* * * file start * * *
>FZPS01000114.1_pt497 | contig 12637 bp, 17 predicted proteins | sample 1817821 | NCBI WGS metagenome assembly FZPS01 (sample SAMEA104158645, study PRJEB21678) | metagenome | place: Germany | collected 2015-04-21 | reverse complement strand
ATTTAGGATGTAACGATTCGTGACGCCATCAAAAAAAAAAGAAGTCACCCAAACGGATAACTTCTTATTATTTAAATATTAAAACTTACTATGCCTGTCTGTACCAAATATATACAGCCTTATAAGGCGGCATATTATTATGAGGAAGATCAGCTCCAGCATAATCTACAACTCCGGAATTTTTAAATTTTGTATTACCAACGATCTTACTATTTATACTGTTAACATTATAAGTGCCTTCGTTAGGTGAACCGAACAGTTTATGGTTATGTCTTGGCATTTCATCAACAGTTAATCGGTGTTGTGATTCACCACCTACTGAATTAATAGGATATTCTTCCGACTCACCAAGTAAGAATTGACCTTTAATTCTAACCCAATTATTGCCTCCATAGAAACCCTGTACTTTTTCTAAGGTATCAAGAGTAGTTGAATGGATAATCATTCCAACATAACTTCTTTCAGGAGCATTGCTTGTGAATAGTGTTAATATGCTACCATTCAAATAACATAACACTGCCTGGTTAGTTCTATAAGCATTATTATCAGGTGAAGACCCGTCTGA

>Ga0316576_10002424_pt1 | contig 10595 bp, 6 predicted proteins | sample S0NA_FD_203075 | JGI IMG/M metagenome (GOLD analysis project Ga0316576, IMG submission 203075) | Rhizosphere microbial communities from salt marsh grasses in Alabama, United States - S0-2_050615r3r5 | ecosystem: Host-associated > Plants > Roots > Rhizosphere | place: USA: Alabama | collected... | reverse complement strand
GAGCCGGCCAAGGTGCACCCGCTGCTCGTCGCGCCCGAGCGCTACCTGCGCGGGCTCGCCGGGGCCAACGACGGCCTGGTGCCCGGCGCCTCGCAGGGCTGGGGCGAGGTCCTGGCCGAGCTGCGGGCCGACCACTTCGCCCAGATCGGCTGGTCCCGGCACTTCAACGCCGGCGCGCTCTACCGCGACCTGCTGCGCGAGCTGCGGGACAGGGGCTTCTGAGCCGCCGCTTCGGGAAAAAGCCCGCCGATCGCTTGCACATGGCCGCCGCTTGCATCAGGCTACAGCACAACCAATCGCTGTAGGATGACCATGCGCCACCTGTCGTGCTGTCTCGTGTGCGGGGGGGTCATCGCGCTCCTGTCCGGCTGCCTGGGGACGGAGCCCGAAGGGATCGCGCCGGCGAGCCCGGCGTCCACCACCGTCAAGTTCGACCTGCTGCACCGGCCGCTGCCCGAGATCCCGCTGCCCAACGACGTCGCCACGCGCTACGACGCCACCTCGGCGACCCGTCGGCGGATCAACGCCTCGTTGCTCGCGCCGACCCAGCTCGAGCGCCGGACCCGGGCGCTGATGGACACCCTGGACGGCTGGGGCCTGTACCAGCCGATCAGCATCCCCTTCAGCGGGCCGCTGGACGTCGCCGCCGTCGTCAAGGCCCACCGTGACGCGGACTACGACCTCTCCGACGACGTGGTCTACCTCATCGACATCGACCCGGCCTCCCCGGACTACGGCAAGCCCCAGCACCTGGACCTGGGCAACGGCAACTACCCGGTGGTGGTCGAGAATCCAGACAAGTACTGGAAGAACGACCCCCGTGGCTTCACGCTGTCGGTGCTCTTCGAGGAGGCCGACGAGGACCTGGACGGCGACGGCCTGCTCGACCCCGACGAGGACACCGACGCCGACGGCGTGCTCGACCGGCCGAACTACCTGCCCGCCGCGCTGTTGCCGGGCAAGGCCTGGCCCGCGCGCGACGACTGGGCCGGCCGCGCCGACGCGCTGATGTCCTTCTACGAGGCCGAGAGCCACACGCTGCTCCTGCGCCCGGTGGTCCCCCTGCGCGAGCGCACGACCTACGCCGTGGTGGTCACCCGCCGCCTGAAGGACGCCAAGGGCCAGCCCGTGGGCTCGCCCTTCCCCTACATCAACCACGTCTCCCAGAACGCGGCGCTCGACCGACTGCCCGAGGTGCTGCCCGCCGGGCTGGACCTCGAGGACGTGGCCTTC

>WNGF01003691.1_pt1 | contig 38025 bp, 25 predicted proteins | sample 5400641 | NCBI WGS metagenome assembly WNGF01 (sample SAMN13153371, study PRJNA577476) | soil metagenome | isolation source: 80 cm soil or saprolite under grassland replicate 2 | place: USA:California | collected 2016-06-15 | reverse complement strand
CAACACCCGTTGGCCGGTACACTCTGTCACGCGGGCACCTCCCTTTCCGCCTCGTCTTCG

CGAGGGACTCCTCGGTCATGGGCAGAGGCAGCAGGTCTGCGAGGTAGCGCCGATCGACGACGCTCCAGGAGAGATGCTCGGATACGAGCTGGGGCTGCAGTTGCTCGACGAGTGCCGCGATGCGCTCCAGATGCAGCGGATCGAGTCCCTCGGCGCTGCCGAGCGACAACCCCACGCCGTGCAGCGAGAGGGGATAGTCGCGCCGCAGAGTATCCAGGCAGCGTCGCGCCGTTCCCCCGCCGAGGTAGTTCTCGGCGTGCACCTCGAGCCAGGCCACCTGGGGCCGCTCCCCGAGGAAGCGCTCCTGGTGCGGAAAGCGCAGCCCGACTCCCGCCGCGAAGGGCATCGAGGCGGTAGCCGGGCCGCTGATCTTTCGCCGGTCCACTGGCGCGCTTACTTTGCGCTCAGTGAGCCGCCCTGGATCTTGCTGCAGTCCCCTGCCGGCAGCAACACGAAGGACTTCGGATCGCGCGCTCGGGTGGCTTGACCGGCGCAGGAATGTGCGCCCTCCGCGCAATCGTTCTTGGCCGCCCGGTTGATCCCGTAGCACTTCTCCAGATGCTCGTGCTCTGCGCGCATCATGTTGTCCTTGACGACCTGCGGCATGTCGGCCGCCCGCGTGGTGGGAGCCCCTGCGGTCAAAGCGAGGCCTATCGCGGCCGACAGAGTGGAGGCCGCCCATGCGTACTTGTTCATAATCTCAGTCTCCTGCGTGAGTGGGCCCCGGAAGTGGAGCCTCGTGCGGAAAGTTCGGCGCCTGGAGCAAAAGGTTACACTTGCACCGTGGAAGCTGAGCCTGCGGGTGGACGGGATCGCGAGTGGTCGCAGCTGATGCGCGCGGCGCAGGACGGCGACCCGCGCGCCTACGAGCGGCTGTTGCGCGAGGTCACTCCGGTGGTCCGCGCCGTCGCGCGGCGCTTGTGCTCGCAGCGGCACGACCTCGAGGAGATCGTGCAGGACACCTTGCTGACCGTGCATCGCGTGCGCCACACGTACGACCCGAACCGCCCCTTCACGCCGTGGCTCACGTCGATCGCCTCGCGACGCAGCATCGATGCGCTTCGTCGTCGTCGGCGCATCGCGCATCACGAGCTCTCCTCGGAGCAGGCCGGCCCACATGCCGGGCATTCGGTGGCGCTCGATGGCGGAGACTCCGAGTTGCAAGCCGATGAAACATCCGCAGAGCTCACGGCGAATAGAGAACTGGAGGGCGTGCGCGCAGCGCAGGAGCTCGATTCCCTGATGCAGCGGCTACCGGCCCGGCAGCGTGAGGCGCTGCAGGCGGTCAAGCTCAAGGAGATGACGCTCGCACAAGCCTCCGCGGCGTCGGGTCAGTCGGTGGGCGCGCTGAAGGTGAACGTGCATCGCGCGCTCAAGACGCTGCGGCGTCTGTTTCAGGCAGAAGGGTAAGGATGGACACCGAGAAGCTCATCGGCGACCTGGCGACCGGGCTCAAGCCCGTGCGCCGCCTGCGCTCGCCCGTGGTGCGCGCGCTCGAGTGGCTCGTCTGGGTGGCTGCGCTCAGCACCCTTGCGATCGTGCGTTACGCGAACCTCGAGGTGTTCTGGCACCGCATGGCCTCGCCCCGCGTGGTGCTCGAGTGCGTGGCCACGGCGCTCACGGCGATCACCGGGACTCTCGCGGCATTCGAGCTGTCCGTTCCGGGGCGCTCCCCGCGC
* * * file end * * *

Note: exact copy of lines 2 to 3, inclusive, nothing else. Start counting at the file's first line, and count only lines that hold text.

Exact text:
ATTTAGGATGTAACGATTCGTGACGCCATCAAAAAAAAAAGAAGTCACCCAAACGGATAACTTCTTATTATTTAAATATTAAAACTTACTATGCCTGTCTGTACCAAATATATACAGCCTTATAAGGCGGCATATTATTATGAGGAAGATCAGCTCCAGCATAATCTACAACTCCGGAATTTTTAAATTTTGTATTACCAACGATCTTACTATTTATACTGTTAACATTATAAGTGCCTTCGTTAGGTGAACCGAACAGTTTATGGTTATGTCTTGGCATTTCATCAACAGTTAATCGGTGTTGTGATTCACCACCTACTGAATTAATAGGATATTCTTCCGACTCACCAAGTAAGAATTGACCTTTAATTCTAACCCAATTATTGCCTCCATAGAAACCCTGTACTTTTTCTAAGGTATCAAGAGTAGTTGAATGGATAATCATTCCAACATAACTTCTTTCAGGAGCATTGCTTGTGAATAGTGTTAATATGCTACCATTCAAATAACATAACACTGCCTGGTTAGTTCTATAAGCATTATTATCAGGTGAAGACCCGTCTGA

>Ga0316576_10002424_pt1 | contig 10595 bp, 6 predicted proteins | sample S0NA_FD_203075 | JGI IMG/M metagenome (GOLD analysis project Ga0316576, IMG submission 203075) | Rhizosphere microbial communities from salt marsh grasses in Alabama, United States - S0-2_050615r3r5 | ecosystem: Host-associated > Plants > Roots > Rhizosphere | place: USA: Alabama | collected... | reverse complement strand